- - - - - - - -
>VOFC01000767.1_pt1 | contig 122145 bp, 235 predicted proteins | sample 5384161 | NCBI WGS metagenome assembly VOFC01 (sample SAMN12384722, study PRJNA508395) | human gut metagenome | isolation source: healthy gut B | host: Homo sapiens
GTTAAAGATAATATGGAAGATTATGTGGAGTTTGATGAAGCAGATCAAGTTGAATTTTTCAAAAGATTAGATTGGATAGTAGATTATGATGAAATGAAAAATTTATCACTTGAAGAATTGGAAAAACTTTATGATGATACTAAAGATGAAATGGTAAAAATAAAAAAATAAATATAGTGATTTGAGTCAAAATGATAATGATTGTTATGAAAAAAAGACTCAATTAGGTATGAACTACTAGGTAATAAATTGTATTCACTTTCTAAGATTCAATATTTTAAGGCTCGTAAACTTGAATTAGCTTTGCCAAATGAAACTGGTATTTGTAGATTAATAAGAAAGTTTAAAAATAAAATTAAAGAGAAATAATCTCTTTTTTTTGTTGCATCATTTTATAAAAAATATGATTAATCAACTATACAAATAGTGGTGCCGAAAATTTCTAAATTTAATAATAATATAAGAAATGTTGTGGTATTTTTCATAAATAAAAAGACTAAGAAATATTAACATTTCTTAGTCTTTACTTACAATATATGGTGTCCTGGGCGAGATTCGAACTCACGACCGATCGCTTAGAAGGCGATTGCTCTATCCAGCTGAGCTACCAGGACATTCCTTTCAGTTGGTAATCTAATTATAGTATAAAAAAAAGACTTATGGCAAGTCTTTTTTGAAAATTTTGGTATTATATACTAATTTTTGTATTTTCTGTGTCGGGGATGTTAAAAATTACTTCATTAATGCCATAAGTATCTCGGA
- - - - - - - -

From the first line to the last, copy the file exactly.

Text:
>VOFC01000767.1_pt1 | contig 122145 bp, 235 predicted proteins | sample 5384161 | NCBI WGS metagenome assembly VOFC01 (sample SAMN12384722, study PRJNA508395) | human gut metagenome | isolation source: healthy gut B | host: Homo sapiens
GTTAAAGATAATATGGAAGATTATGTGGAGTTTGATGAAGCAGATCAAGTTGAATTTTTCAAAAGATTAGATTGGATAGTAGATTATGATGAAATGAAAAATTTATCACTTGAAGAATTGGAAAAACTTTATGATGATACTAAAGATGAAATGGTAAAAATAAAAAAATAAATATAGTGATTTGAGTCAAAATGATAATGATTGTTATGAAAAAAAGACTCAATTAGGTATGAACTACTAGGTAATAAATTGTATTCACTTTCTAAGATTCAATATTTTAAGGCTCGTAAACTTGAATTAGCTTTGCCAAATGAAACTGGTATTTGTAGATTAATAAGAAAGTTTAAAAATAAAATTAAAGAGAAATAATCTCTTTTTTTTGTTGCATCATTTTATAAAAAATATGATTAATCAACTATACAAATAGTGGTGCCGAAAATTTCTAAATTTAATAATAATATAAGAAATGTTGTGGTATTTTTCATAAATAAAAAGACTAAGAAATATTAACATTTCTTAGTCTTTACTTACAATATATGGTGTCCTGGGCGAGATTCGAACTCACGACCGATCGCTTAGAAGGCGATTGCTCTATCCAGCTGAGCTACCAGGACATTCCTTTCAGTTGGTAATCTAATTATAGTATAAAAAAAAGACTTATGGCAAGTCTTTTTTGAAAATTTTGGTATTATATACTAATTTTTGTATTTTCTGTGTCGGGGATGTTAAAAATTACTTCATTAATGCCATAAGTATCTCGGA